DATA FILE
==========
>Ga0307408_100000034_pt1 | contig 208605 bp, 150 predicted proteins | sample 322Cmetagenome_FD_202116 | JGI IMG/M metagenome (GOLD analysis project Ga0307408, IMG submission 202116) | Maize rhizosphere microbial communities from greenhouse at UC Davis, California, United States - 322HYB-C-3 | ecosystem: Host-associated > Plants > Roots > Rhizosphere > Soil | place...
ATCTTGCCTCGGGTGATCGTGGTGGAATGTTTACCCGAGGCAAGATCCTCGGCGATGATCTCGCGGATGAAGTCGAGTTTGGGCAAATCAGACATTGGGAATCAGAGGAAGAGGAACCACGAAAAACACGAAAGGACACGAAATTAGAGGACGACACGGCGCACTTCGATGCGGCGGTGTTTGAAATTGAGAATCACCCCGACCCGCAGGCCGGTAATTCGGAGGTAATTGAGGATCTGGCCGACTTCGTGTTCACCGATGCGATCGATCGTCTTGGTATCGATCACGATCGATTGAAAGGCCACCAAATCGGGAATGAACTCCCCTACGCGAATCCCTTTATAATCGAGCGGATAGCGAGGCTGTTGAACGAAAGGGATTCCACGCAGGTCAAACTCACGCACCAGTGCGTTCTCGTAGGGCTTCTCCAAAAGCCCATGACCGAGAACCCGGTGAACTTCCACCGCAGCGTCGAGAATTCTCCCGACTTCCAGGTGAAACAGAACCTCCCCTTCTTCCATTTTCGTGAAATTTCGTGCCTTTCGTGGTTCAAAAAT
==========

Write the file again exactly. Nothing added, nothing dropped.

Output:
>Ga0307408_100000034_pt1 | contig 208605 bp, 150 predicted proteins | sample 322Cmetagenome_FD_202116 | JGI IMG/M metagenome (GOLD analysis project Ga0307408, IMG submission 202116) | Maize rhizosphere microbial communities from greenhouse at UC Davis, California, United States - 322HYB-C-3 | ecosystem: Host-associated > Plants > Roots > Rhizosphere > Soil | place...
ATCTTGCCTCGGGTGATCGTGGTGGAATGTTTACCCGAGGCAAGATCCTCGGCGATGATCTCGCGGATGAAGTCGAGTTTGGGCAAATCAGACATTGGGAATCAGAGGAAGAGGAACCACGAAAAACACGAAAGGACACGAAATTAGAGGACGACACGGCGCACTTCGATGCGGCGGTGTTTGAAATTGAGAATCACCCCGACCCGCAGGCCGGTAATTCGGAGGTAATTGAGGATCTGGCCGACTTCGTGTTCACCGATGCGATCGATCGTCTTGGTATCGATCACGATCGATTGAAAGGCCACCAAATCGGGAATGAACTCCCCTACGCGAATCCCTTTATAATCGAGCGGATAGCGAGGCTGTTGAACGAAAGGGATTCCACGCAGGTCAAACTCACGCACCAGTGCGTTCTCGTAGGGCTTCTCCAAAAGCCCATGACCGAGAACCCGGTGAACTTCCACCGCAGCGTCGAGAATTCTCCCGACTTCCAGGTGAAACAGAACCTCCCCTTCTTCCATTTTCGTGAAATTTCGTGCCTTTCGTGGTTCAAAAAT